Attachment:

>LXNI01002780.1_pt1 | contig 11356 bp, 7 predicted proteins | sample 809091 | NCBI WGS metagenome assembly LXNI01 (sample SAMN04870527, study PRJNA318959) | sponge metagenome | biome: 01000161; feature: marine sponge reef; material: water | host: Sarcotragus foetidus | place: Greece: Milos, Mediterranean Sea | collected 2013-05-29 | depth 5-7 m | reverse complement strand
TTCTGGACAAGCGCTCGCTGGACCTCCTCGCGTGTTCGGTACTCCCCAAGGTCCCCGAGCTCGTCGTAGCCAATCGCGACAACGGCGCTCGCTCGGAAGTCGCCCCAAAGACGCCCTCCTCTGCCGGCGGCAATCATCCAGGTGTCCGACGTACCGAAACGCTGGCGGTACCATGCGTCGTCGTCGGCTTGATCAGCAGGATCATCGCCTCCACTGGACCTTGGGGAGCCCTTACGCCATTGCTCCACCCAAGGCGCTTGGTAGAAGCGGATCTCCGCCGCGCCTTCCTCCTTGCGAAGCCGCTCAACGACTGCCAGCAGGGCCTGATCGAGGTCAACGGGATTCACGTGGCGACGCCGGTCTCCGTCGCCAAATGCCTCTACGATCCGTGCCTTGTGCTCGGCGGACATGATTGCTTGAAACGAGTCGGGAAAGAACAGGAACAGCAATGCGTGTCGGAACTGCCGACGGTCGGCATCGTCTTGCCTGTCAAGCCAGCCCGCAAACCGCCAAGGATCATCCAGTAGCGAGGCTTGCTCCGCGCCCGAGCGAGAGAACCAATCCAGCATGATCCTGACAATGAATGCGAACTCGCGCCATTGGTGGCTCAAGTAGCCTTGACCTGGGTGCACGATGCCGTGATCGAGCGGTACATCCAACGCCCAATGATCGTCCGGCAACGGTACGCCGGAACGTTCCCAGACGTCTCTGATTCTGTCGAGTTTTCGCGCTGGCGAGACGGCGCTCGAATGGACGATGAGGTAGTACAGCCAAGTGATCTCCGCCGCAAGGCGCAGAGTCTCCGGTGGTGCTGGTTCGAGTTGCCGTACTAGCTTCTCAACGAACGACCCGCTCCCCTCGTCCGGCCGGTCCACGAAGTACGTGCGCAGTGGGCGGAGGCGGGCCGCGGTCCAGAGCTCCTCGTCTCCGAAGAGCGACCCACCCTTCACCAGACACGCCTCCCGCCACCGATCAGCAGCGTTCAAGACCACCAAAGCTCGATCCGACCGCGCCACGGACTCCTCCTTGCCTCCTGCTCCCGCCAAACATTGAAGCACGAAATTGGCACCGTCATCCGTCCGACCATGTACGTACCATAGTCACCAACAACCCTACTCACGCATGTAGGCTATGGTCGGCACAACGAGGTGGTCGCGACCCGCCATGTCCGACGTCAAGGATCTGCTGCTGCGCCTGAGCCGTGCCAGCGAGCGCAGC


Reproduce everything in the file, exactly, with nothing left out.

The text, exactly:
>LXNI01002780.1_pt1 | contig 11356 bp, 7 predicted proteins | sample 809091 | NCBI WGS metagenome assembly LXNI01 (sample SAMN04870527, study PRJNA318959) | sponge metagenome | biome: 01000161; feature: marine sponge reef; material: water | host: Sarcotragus foetidus | place: Greece: Milos, Mediterranean Sea | collected 2013-05-29 | depth 5-7 m | reverse complement strand
TTCTGGACAAGCGCTCGCTGGACCTCCTCGCGTGTTCGGTACTCCCCAAGGTCCCCGAGCTCGTCGTAGCCAATCGCGACAACGGCGCTCGCTCGGAAGTCGCCCCAAAGACGCCCTCCTCTGCCGGCGGCAATCATCCAGGTGTCCGACGTACCGAAACGCTGGCGGTACCATGCGTCGTCGTCGGCTTGATCAGCAGGATCATCGCCTCCACTGGACCTTGGGGAGCCCTTACGCCATTGCTCCACCCAAGGCGCTTGGTAGAAGCGGATCTCCGCCGCGCCTTCCTCCTTGCGAAGCCGCTCAACGACTGCCAGCAGGGCCTGATCGAGGTCAACGGGATTCACGTGGCGACGCCGGTCTCCGTCGCCAAATGCCTCTACGATCCGTGCCTTGTGCTCGGCGGACATGATTGCTTGAAACGAGTCGGGAAAGAACAGGAACAGCAATGCGTGTCGGAACTGCCGACGGTCGGCATCGTCTTGCCTGTCAAGCCAGCCCGCAAACCGCCAAGGATCATCCAGTAGCGAGGCTTGCTCCGCGCCCGAGCGAGAGAACCAATCCAGCATGATCCTGACAATGAATGCGAACTCGCGCCATTGGTGGCTCAAGTAGCCTTGACCTGGGTGCACGATGCCGTGATCGAGCGGTACATCCAACGCCCAATGATCGTCCGGCAACGGTACGCCGGAACGTTCCCAGACGTCTCTGATTCTGTCGAGTTTTCGCGCTGGCGAGACGGCGCTCGAATGGACGATGAGGTAGTACAGCCAAGTGATCTCCGCCGCAAGGCGCAGAGTCTCCGGTGGTGCTGGTTCGAGTTGCCGTACTAGCTTCTCAACGAACGACCCGCTCCCCTCGTCCGGCCGGTCCACGAAGTACGTGCGCAGTGGGCGGAGGCGGGCCGCGGTCCAGAGCTCCTCGTCTCCGAAGAGCGACCCACCCTTCACCAGACACGCCTCCCGCCACCGATCAGCAGCGTTCAAGACCACCAAAGCTCGATCCGACCGCGCCACGGACTCCTCCTTGCCTCCTGCTCCCGCCAAACATTGAAGCACGAAATTGGCACCGTCATCCGTCCGACCATGTACGTACCATAGTCACCAACAACCCTACTCACGCATGTAGGCTATGGTCGGCACAACGAGGTGGTCGCGACCCGCCATGTCCGACGTCAAGGATCTGCTGCTGCGCCTGAGCCGTGCCAGCGAGCGCAGC